Three neighborhoods within Boston’s Roxbury community are at-risk for gentrification, according to a study by economist Daniel Hartley, published by the Federal Reserve Bank of Cleveland.  Hartley’s article has gained national attention in recent months for its analysis of neighborhoods in the 55 largest U.S. cities at-risk for displacement of residents through gentrification.  Using data from 2000 to 2007, his article concludes that Boston is the fastest-gentrifying city in the nation.  Nuestra Comunidad has analyzed the Boston census tracts deemed at-risk and mapped those in Roxbury, a working class majority-minority community of 48,500.

Hartley’s method for identifying areas at-risk of gentrification is to examine areas in the central cities of large urban areas with home sales values historically below the city’s median sales price.   Those areas with median home prices moving from below to above the city median home sale price are considered at-risk for future gentrification.  Hartley believes that housing prices are a good proxy for neighborhood amenities such as school quality and crime rates; changes in these amenities should result in changes in home prices.  I agree and suggest that home values could be considered both a reflection of, and a contributing cause of, other broader economic and social changes, including a rise in newcomers, residential rent increases, and higher commercial property values and rents.

A “key indicator”. The change from the bottom half of median home prices to the top half is not a form of gentrification; rather, it is a “key indicator” showing these areas are at-risk for future gentrification.   In a recent blog post, I propose to use Hartley’s key indicator as a “trigger” for local, state and federal government to invest targeted major resources and implement new policies designed to prevent or mitigate the displacement of tenants, homeowners and local businesses that can result from new investment and revitalization in at-risk neighborhoods.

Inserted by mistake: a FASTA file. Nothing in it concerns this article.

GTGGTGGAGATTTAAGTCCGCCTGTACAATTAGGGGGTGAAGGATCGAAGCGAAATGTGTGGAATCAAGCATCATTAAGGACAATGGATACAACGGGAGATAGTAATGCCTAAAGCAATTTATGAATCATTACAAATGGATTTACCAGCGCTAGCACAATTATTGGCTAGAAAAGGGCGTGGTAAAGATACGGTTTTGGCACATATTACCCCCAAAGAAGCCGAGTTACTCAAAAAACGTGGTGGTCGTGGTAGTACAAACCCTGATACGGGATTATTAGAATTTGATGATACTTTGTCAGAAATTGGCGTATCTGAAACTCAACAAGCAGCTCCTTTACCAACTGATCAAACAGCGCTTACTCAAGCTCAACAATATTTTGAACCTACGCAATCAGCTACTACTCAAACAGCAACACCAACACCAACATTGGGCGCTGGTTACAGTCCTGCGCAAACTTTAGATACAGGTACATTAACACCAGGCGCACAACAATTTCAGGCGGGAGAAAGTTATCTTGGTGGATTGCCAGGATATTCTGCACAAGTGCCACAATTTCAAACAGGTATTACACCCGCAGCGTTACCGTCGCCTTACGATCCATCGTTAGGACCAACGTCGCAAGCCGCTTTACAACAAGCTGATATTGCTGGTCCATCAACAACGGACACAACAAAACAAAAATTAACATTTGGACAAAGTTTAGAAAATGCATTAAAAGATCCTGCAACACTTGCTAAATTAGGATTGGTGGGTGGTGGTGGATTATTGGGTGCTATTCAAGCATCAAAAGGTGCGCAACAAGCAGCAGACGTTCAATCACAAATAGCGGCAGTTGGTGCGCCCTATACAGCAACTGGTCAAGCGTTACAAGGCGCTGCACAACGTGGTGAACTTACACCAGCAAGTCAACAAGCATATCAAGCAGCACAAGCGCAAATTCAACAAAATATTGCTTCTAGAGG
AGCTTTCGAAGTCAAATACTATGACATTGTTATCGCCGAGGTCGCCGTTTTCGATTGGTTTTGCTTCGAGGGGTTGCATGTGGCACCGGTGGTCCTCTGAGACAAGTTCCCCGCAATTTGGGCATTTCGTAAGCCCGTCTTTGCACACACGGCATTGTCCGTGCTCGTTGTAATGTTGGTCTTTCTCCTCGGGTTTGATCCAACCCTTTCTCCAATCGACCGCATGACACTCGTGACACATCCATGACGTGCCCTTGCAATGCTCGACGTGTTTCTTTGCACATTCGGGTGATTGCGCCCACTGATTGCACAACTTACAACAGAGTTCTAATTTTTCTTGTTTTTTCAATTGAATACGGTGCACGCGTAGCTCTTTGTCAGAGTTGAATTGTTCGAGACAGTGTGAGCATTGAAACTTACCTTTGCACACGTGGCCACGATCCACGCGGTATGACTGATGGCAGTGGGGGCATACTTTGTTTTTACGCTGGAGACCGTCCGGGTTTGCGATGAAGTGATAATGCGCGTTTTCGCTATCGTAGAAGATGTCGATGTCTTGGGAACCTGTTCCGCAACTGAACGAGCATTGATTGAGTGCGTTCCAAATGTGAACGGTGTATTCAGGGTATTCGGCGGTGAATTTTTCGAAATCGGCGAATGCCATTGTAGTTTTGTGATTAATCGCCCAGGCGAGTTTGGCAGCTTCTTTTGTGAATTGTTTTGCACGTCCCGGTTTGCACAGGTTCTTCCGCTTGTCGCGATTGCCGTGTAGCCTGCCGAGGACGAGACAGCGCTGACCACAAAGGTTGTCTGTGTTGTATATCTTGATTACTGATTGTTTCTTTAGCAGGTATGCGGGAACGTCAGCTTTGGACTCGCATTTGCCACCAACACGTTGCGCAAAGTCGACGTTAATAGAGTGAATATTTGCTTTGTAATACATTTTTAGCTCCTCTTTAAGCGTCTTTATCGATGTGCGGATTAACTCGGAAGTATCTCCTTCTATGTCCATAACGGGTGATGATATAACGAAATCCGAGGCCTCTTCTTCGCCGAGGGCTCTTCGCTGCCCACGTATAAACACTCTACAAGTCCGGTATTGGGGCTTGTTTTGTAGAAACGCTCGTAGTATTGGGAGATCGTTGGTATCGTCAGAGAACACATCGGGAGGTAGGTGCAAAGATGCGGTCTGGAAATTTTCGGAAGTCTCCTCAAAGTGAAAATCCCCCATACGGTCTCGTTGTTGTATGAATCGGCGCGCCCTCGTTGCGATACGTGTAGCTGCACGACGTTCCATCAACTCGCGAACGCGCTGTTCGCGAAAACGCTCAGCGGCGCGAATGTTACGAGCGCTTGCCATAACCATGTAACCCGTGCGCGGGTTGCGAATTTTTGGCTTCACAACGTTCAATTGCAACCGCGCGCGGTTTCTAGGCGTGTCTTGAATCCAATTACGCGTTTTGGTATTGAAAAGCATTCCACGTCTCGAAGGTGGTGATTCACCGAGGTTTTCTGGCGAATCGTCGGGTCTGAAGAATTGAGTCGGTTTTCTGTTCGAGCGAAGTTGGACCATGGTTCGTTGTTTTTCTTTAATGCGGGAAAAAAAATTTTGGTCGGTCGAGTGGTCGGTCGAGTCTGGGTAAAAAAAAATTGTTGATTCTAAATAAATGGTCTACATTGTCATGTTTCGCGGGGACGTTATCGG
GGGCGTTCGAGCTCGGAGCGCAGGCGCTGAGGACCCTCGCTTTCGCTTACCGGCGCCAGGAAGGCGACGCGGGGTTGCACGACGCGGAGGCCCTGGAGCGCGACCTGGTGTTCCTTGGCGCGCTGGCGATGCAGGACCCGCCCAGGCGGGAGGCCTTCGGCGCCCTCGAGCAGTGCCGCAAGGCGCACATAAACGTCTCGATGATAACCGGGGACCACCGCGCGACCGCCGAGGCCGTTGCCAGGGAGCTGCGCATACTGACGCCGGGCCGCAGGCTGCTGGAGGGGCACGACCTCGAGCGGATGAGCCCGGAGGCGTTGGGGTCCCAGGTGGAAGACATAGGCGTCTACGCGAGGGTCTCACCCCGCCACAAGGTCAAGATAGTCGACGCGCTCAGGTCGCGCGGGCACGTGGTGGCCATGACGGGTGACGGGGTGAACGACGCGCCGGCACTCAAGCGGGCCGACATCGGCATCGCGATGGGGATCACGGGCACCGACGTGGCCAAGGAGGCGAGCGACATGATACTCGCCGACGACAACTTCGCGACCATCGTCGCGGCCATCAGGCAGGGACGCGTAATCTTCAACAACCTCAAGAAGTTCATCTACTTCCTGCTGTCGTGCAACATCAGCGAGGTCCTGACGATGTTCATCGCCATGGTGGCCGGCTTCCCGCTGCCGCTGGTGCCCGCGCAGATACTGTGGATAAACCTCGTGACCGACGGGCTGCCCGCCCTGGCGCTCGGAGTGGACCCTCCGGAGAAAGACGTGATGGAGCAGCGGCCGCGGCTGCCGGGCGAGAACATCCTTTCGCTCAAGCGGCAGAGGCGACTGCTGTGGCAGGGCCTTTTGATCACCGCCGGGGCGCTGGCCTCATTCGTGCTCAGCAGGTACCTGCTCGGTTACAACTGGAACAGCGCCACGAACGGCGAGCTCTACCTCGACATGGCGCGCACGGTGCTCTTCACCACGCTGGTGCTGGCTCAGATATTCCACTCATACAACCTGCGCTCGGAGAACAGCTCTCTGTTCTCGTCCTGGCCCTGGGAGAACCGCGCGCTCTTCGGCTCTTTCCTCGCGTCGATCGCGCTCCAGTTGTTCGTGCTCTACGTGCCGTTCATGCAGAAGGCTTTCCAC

So, what neighborhoods in Roxbury are at risk of gentrification using Hartley’s key indicator?  Below is an analysis of three areas, which include some that might surprise even folks familiar with the identified blocks.

Roxbury’s Moreland historic district – northern half

Dudley_Square_Hartley_tracts_map_2The Moreland historic district is located just outside busy Dudley Square with its high-volume bus terminal and quick access to job centers and universities.  The Moreland area is well-known in Roxbury for its well-preserved historic residential structures framed by gracious tree-lined streets, and large, attractive central park. There is a relatively high rate of homeownership here, and it experienced very few foreclosures during the recession. There is also a large volume of well-maintained restricted low-income multi-family housing owned by Nuestra and others in this district, proving again that affordable housing enhances property values (see citation below).  Nuestra has sold numerous homes in this area to first-time homebuyers since 1995.  Part of this at-risk district extends northerly into the Newmarket light industrial area with very little housing.

Roxbury’s Orange Line blocks – Fort Hill, Jackson Square and northeast corner of Egleston Square

Roxbury_Orange_Line_Hartley_tractsThis cluster of blocks in the western half of Roxbury straddles the Orange Line subway line, with one side in the Mission Hill area of Roxbury and the other in the Fort Hill area running southerly to Egleston Square. The Mission Hill portion (to the west of the Orange Line) is a center of new housing in old factory buildings just north of the Jackson Square subway stop.  Students from the nearby colleges of the Fenway are driving up Mission Hill rents dramatically.  The Fort Hill side is known for the John Eliot Square district, a former center of colonial government, religion, revolution and abolition. Somewhat surprising is the inclusion of the southerly census tract closest to Egleston Square, as it experienced a fairly high rate of foreclosure during the recession.  It also has a large stock of affordable rental housing.

Roxbury’s southeast corner –  Humboldt Ave-to-Blue Hill Ave